Hazlitt may lack Jarrell's mastery of the Groucho-like wisecrack, but in other respects they are surprisingly alike, as though defining the scope of a genre--the brilliantly crisp opening gestue, the dance of register between formally essayistic and freely conversational, the thrilling gift for an unexpected summative simile. "When you have read Paterson", said Jarrell, "you know for the rest of your life what it is like to be a waterfall"; "He seems always hurrying from his subject, even while describing it", said Hazlitt no less wonderfully about Shakespeare, "but the stroke, like the lightning's, is as sure as it is sudden."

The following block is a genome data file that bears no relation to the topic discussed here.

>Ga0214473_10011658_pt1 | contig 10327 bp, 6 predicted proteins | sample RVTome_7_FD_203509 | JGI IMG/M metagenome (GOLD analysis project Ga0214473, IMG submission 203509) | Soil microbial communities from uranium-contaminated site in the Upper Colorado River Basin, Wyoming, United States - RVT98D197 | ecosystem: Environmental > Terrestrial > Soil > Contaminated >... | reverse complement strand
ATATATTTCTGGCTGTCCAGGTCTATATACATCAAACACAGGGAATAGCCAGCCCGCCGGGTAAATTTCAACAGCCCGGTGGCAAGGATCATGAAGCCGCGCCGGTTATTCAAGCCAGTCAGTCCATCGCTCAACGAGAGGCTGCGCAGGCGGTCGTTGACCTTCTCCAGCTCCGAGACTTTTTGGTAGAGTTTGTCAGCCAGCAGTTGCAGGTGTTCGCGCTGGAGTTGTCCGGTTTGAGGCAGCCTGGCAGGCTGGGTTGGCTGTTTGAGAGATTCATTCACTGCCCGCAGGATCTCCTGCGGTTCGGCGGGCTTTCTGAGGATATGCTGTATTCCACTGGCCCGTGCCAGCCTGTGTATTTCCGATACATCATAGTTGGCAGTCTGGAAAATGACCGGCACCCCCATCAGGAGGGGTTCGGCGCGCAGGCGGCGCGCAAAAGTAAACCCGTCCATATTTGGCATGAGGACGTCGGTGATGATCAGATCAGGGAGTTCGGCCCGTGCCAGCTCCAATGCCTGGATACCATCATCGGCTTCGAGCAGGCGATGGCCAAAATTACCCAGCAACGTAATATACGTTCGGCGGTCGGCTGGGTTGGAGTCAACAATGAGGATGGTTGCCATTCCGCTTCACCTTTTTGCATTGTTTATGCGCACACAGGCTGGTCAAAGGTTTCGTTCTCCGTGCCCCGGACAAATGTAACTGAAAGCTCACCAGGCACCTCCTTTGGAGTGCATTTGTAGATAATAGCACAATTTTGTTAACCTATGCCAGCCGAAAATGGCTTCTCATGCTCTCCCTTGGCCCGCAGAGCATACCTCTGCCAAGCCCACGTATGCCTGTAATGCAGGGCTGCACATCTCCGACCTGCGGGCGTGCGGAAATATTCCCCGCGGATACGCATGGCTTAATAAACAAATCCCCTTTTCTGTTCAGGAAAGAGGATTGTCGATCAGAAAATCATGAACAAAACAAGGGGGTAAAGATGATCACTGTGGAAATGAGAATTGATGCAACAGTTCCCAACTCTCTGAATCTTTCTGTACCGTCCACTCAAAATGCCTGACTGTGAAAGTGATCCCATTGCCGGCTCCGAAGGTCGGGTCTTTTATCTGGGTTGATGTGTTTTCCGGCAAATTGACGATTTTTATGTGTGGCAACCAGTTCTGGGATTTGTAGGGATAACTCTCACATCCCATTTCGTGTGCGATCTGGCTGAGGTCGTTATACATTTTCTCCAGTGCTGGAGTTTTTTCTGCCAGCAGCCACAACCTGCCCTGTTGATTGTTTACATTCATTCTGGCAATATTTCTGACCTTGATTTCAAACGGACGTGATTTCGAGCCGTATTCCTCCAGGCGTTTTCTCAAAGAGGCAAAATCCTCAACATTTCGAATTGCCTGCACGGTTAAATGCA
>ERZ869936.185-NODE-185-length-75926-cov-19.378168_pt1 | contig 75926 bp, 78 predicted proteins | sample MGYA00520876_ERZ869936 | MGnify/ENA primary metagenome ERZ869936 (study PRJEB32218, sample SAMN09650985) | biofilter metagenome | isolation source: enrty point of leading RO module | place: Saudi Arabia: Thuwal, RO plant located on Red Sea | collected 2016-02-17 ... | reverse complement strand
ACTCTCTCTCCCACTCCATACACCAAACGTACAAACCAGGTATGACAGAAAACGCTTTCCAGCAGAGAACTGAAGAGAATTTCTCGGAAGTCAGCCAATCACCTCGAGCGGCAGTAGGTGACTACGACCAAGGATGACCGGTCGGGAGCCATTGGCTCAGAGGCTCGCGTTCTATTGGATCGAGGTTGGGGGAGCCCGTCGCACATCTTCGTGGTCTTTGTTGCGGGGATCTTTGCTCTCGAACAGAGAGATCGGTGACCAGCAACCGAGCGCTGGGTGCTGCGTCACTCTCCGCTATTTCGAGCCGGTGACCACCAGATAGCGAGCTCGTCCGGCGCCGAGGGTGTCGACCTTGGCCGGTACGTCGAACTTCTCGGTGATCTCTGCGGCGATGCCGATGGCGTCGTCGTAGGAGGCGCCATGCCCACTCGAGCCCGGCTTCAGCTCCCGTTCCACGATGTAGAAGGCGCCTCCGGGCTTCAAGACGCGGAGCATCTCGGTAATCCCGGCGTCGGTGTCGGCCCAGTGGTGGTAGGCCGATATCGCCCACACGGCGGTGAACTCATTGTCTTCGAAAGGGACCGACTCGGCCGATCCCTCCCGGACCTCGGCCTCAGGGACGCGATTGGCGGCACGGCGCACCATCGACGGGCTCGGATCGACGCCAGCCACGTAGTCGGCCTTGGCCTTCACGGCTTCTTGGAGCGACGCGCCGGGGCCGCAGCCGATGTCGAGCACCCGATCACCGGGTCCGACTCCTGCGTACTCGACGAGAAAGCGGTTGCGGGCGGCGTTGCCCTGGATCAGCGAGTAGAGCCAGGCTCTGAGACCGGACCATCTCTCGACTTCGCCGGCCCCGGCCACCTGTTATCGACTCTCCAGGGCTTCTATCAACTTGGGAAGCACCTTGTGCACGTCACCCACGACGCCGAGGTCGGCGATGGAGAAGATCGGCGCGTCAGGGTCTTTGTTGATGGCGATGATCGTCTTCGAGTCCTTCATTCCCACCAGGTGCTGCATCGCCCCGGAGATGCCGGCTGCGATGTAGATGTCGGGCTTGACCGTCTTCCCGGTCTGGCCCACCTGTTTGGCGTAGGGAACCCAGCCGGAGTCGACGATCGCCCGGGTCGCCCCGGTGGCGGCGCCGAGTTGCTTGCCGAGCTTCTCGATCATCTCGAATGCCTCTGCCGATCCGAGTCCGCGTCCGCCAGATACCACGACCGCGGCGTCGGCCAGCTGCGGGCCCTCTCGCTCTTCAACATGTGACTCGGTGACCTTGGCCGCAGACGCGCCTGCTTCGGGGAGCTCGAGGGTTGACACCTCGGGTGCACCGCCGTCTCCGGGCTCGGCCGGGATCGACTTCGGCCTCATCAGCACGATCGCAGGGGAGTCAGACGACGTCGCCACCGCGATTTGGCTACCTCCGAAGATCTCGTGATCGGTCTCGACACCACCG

Wordsworth and Coleridge called up his wittiest masterpieces of misgiving. "It is as if there were nothing but himself and the universe", he wrote of The Excursion. "He lives in the busy solitude of his own heart; in the deep silence of thought." That is superb, genuinely illuminating an aspect of Wordsworthian idiosyncrasy, and only Hazlitt could have said it.
Tuesday, April 22, 2008
TLS April 18 2008
From Seamus Perry's review of New Writings of William Hazlitt, edited by Duncan Wu: